Dozens of Queensland communities still cut off as rain eases, floodwaters recede

The rain has stopped and floodwaters are receding in Australia's Queensland but it has left behind $1 billion worth of damage. 

And many communities are still cut off, so the military has swung into action - flying in tandem into the rural town of Wujal Wujal. 

They evacuated all 300 residents from the town, who had been stranded and isolated for days. 

"That community has never seen water through Wujal Wujal like that and the pace that water came through at," said Queensland Police deputy commissioner Shane Chelepy. 

It was one of 35 rural communities still partially or completely cut off.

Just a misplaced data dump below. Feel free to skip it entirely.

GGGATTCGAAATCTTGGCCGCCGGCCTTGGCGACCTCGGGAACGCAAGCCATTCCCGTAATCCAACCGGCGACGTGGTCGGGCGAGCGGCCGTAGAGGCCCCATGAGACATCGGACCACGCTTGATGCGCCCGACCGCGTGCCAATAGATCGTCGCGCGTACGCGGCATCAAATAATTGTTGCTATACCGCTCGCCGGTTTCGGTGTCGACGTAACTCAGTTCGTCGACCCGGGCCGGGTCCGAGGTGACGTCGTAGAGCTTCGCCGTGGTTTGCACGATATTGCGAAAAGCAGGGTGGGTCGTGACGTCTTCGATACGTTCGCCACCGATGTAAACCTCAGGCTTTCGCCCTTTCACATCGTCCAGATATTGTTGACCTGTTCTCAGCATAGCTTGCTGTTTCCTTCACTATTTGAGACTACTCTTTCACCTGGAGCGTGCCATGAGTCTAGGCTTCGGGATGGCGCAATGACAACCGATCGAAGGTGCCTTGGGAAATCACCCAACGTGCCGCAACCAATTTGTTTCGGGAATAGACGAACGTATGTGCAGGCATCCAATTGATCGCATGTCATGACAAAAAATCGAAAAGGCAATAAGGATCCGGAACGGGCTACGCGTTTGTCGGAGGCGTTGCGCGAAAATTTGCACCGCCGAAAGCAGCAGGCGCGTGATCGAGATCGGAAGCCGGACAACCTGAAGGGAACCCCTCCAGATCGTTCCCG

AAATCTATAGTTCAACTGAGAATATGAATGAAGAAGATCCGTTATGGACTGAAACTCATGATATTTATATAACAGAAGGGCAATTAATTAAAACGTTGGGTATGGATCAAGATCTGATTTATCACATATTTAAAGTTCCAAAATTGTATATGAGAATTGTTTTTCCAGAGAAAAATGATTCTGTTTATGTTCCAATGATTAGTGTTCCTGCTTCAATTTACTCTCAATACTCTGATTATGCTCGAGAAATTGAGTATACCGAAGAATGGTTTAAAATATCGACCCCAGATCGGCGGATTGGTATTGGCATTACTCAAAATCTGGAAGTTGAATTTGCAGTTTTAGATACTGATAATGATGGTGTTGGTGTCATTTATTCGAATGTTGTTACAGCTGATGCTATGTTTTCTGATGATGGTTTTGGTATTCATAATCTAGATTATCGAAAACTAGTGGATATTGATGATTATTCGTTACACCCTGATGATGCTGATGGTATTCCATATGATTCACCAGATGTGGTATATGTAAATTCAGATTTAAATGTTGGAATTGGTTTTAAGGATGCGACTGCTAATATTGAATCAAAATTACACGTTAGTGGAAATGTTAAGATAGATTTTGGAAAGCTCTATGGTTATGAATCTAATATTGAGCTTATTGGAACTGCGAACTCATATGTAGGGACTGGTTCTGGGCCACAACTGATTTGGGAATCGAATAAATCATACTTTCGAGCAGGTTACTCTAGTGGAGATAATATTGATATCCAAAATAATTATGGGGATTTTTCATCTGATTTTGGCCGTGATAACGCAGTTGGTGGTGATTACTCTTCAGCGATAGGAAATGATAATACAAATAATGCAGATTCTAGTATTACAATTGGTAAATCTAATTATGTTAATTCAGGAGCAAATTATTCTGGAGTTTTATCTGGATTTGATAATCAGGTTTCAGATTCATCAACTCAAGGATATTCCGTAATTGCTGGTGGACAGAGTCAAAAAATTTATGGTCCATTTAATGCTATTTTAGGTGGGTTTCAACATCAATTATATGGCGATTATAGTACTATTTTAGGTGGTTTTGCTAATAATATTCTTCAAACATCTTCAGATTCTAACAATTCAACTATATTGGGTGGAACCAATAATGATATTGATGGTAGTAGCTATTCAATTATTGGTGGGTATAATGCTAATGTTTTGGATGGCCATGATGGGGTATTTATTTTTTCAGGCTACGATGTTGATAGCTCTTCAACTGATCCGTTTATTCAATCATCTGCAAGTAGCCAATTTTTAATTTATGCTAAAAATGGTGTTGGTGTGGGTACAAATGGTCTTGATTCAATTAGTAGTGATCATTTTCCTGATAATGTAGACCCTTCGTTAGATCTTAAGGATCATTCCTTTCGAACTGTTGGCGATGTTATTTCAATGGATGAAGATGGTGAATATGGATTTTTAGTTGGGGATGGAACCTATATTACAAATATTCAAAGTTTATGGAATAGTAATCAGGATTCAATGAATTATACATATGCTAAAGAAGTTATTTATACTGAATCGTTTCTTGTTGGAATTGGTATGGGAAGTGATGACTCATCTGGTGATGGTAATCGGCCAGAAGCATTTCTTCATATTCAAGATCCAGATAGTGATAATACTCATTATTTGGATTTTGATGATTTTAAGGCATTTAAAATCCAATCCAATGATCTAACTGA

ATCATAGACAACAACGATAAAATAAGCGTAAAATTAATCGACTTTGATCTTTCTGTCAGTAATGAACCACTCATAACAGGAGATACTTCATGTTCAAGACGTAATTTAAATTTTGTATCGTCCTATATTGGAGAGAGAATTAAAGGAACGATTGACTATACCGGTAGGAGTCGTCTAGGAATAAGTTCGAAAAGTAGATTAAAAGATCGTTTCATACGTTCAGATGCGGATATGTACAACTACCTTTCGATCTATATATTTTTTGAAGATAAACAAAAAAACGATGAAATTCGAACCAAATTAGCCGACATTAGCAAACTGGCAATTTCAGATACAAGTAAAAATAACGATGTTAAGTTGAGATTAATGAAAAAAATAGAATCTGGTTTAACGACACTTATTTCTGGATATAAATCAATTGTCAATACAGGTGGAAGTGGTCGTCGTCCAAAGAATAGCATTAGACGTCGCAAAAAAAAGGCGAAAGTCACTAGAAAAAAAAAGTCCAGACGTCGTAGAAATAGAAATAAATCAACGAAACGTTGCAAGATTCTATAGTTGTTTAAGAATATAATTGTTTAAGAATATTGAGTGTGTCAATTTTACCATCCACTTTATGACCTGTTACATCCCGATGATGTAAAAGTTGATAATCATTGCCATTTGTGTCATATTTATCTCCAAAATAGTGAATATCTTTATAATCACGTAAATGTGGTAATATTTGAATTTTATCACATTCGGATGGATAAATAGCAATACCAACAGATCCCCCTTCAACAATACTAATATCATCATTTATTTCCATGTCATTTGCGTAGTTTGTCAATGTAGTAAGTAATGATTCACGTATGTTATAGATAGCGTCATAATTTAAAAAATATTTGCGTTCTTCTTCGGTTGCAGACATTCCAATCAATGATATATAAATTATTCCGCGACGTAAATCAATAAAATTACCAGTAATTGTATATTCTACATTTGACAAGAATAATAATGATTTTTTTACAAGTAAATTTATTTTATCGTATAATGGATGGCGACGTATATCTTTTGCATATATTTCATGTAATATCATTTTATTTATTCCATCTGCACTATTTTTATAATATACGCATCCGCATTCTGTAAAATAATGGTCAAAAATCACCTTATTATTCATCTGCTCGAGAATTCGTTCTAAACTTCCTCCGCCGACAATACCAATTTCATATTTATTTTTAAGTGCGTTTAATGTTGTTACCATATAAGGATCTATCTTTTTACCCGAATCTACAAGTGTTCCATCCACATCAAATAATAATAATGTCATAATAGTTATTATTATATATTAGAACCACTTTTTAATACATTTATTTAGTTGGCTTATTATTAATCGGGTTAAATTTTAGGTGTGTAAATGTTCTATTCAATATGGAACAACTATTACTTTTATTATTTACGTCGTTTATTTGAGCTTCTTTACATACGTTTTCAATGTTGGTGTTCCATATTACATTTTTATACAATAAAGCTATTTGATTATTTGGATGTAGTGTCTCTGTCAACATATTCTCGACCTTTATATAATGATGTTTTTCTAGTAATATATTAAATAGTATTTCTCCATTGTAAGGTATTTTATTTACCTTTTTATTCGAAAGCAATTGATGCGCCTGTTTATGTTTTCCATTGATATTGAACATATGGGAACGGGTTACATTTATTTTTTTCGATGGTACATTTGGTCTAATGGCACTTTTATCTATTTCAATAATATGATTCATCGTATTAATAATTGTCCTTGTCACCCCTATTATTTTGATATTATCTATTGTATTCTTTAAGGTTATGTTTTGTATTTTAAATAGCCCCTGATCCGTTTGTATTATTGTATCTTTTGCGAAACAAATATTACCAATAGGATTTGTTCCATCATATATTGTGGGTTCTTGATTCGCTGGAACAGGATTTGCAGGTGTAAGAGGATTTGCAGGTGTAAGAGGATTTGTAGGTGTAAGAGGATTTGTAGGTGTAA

People in Far North Queensland are used to riding out the wet season. 

But even though Cyclone Jasper only made landfall as category two, it caused one of the worst floods in living memory. 

Most were not prepared, nor warned, about the record rain.  

"We thought we were going to be pretty safe but obviously not," said one local man. 

And as the floodwaters slowly recede, there's still a worrying threat.  

"It remains a concern there are crocodiles in these parts and these waters," said Steve Miles, Premier of Queensland. 

And many have indeed been spotted swimming past houses.